Friday, December 10, 2010

Local speculative fiction holiday shopping guide: Part 2!

Thanks to readers and other folks chiming in, there are a few more things to add to the already epically rambling Bull Spec holiday shopping guide. Got those stockings ready? Apparently one post was not enough to contain the awesome of this year in local speculative fiction.

Jenna Black is a Duke graduate, and a proud member of the Heart of Carolina romance writers group. She also writes amazing YA fantasy, and urban fantasy (the five books in the Morgan Kingsley series; with a new series, Dark Descendent, coming in April). I first encountered her through seeing her book GLIMMERGLASS at The Regulator, and that's the book I'm putting fully on the "recommended holiday shopping" list. "Dana Hathaway doesn't know it yet, but she's in big trouble. When her alcoholic mom shows up at her voice recital drunk, again, Dana decides she’s had enough and runs away to find her mysterious father in Avalon: the only place on Earth where the regular, everyday world and the captivating, magical world of Faerie intersect. But from the moment Dana sets foot in Avalon, everything goes wrong, for it turns out she isn't just an ordinary teenage girl—she's a Faeriewalker, a rare individual who can travel between both worlds, and the only person who can bring magic into the human world and technology into Faerie." Another bonus? The sequel, SHADOWSPELL, is coming in just a few weeks, on 4 January.

Speaking of local, speculative YA, and The Regulator, another local author I learned about there is Cate Tiernan. Her latest book, her first new book in several years and the start of a new series, is IMMORTAL BELOVED: "New name, new town, new life. Nastasya has done it too often to count. And there’s no end in sight. Nothing ever really ends . . . when you’re immortal."

Next up, two words: "Math Manga." What? Yes. Durham's Melinda Thielbar is the brains (the strange, squishy brains) behind the Graphic Universe series MANGA MATH MYSTERIES, pitched as a series for Grades 3-5 that relates math to everyday life through the eyes of the students at a Kung Fu dojo." I mean, YES! Where was this book when we were learning our multiplication tables, am I right? There's a rumor (unconfirmed!) that this will be available in Chapel Hill Comics soon. Go pester Andy, not me! And, OK, maybe this isn't "speculative fiction". It's still fun. And there's kung fu. And kids who like math. Update: Andy says books 1-4 of this series are in stock! So go raid Franklin Street!

How, oh how, did I not mention AETHER AGE: HELIOS in the anthologies section of the original post? It's got two stories from Jaym Gates and it's had my attention for a full year now. Editors Christopher Fletcher and Brandon Bell have been working on this a long time, and it's finally out. If a collection of stories set in a shared world of alternate history, where the ancient Egyptians and Greeks had such things as printing presses, and space became a breathable "aether" with its own flora and fauna doesn't sound fascinating, well, get your fascination meter checked, mm-kay?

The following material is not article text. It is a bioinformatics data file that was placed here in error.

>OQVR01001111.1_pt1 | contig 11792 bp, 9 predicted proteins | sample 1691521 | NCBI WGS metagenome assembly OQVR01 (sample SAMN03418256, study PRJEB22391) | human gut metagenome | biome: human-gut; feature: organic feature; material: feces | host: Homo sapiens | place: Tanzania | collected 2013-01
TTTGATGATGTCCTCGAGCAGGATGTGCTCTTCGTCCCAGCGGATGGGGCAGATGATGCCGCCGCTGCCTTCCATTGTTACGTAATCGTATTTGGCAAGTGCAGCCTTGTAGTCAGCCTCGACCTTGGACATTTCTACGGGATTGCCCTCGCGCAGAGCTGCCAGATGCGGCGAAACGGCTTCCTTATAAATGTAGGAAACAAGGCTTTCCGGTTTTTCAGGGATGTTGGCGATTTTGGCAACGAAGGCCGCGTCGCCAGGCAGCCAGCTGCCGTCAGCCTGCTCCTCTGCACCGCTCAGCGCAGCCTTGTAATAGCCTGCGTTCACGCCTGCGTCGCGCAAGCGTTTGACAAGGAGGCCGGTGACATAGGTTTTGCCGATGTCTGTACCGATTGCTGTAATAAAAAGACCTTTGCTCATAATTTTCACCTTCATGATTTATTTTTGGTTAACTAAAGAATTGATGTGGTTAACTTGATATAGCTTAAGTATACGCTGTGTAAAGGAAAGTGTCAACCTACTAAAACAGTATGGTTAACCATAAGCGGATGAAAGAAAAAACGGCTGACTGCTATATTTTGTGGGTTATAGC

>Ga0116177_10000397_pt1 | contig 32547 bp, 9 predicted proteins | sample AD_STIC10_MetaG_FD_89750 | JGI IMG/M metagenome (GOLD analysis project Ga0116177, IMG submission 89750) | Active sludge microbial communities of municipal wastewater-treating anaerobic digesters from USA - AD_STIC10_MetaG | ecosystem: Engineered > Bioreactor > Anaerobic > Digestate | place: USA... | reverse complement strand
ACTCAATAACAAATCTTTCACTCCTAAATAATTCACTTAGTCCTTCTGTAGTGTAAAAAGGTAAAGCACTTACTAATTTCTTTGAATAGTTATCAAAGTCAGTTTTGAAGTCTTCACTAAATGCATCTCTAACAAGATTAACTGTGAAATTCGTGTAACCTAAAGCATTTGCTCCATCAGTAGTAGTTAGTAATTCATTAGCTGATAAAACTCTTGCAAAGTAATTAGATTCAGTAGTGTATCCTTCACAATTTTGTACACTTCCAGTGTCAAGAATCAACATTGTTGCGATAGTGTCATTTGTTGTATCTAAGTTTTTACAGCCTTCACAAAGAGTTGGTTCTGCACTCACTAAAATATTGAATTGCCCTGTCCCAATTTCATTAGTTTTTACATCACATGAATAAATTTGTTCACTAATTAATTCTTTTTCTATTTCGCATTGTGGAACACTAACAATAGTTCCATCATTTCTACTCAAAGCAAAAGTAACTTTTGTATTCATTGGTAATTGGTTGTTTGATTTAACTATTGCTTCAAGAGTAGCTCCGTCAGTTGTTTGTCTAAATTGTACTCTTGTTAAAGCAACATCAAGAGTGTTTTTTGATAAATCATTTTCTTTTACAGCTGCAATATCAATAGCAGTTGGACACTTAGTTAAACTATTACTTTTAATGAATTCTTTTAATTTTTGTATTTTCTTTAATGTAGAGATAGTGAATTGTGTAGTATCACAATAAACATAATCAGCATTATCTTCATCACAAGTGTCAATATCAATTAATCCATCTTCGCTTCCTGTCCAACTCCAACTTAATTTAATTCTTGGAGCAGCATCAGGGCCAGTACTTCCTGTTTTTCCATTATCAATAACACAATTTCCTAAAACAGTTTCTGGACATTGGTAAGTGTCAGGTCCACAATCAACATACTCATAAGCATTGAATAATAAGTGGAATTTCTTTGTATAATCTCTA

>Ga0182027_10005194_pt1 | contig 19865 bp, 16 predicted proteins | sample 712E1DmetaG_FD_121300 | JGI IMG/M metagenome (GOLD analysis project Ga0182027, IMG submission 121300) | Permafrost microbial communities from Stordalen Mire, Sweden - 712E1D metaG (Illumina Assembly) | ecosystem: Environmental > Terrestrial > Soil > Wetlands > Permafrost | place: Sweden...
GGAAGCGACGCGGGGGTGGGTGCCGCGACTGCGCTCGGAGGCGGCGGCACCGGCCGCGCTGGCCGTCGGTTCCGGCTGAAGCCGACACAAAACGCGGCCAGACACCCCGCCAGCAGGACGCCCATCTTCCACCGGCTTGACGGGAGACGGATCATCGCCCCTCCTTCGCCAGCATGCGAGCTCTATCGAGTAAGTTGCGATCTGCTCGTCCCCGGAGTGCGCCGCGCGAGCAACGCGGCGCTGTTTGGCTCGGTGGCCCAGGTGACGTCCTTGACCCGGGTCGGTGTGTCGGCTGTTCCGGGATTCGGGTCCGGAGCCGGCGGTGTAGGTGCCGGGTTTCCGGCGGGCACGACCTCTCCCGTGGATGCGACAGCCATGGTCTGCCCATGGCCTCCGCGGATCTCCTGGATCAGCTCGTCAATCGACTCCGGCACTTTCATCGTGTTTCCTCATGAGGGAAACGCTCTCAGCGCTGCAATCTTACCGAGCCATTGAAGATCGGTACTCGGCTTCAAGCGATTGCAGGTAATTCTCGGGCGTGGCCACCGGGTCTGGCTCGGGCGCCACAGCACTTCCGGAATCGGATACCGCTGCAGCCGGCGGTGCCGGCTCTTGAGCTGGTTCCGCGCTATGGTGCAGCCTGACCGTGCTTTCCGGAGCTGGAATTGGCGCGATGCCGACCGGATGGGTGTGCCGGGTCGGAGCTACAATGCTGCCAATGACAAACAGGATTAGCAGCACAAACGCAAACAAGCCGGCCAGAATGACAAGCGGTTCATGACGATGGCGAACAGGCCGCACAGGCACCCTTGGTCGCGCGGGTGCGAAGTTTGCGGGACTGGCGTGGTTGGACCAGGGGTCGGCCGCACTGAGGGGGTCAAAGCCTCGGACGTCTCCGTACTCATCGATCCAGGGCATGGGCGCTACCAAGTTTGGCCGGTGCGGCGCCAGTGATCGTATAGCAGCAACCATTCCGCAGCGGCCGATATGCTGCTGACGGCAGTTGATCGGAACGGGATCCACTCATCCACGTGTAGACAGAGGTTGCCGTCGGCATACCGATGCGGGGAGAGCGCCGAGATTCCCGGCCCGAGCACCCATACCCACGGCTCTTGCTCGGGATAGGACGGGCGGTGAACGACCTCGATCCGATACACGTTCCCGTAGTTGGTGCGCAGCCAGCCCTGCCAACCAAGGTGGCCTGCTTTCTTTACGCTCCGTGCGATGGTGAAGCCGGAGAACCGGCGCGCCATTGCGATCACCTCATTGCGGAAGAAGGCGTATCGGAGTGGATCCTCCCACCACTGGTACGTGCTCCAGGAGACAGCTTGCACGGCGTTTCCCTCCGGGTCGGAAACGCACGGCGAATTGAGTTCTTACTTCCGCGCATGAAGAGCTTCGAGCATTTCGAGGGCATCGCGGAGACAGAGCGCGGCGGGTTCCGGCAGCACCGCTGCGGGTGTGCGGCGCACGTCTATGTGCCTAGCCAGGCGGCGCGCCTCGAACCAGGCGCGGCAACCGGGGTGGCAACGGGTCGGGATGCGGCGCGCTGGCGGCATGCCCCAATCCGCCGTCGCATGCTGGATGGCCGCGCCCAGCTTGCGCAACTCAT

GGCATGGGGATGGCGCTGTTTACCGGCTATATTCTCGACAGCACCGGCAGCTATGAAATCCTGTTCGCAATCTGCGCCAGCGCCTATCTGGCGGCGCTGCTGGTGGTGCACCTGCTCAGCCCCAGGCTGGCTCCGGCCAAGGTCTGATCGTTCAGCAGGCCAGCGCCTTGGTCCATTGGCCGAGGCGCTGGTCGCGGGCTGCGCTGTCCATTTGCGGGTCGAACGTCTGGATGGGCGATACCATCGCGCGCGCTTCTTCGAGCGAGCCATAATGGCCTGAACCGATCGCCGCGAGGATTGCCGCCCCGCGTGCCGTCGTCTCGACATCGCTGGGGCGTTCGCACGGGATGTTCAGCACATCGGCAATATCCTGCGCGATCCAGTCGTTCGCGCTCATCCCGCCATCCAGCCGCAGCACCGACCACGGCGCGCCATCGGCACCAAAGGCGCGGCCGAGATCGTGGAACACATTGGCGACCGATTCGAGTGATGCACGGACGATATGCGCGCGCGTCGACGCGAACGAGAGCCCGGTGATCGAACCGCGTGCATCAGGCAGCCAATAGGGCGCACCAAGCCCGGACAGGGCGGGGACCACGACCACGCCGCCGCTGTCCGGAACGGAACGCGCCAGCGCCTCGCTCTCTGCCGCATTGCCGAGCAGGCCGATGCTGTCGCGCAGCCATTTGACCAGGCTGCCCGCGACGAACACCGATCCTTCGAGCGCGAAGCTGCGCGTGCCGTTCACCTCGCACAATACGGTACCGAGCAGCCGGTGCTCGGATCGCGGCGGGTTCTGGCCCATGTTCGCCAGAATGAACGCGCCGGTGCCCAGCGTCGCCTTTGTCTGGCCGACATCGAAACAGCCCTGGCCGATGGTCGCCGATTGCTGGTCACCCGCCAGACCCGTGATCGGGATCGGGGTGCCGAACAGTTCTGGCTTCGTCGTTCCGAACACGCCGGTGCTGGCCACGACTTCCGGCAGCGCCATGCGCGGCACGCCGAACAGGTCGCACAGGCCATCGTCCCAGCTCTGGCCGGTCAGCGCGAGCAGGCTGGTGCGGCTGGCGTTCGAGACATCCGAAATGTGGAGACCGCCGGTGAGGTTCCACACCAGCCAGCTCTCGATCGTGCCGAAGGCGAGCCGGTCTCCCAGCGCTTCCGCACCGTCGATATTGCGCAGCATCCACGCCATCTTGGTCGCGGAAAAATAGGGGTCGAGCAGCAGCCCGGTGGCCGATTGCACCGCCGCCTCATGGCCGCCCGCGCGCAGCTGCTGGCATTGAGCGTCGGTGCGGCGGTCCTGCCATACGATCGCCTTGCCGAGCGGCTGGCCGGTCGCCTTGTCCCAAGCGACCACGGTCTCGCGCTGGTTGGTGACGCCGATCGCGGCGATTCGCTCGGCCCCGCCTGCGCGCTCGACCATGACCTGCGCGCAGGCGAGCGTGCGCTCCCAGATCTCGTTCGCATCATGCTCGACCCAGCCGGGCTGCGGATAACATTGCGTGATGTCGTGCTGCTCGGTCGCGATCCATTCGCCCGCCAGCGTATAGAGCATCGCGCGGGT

While the book is older even than this 2007 paperback version, Chapel Hill fantasy author Nick Perumov's GODSDOOM was not previously available in other than its native Russian. Perumov's Russian-language novels are legendary, particularly his Tolkien-set novels set 300 years after the War of the Ring, which is the subject of an international volunteer translation effort. Godsdoom begins a trilogy set in a world of Perumov's own creation, and is most likely unlike any fantasy you've ever read. No, not you, well-read international fantasy reader.

Local artist Angi Shearstone has done a lot of great work, both inside genre (an amazing book cover for Richard Dansky) and outside (a lovely collection of Chinese brush paintings). Her graphic novel TORCHES is a few years old now, but its ominous folklore is timeless.

How about a gift that keeps on giving? Give a subscription to Weird Tales, and if you specify that it should start with the current issue, #356's "Uncanny Beauty", it's also a local gift -- the issue features the poem "The Wakened Image" by Raleigh's Natania Barron.

Lastly, though I listed their print versions in the last post, I was clueless to the fact that you can actually quite nicely send Kindle books as gifts via e-mail, directly from the book's Kindle pages on Amazon.com. James Maxey did the covers for the electronic versions of his Dragon Age series himself, typeset the e-books himself, and, well, he did a bang-up job. If your giftee is a Kindle reader, then get them started (or finished!) on the Dragon Age trilogy by clickety-clicking your way to e-book giving:

And if e-book giving is, like, totally your bag, baby, go nuts!
Of course there's more. Happy holidays!

PS: OK, OK. I'll pitch it. Another gift that keeps on giving? A subscription to Bull Spec. And did you know you can even start that subscription with issue #1 still? That would be the 3 issues so far (Spring, Summer, Autumn) for under the tree or in a stocking, and the year's 4th issue to arrive shortly after the holidays. Or, you know, get one for yourself, and one for each of your 20 closest friends.

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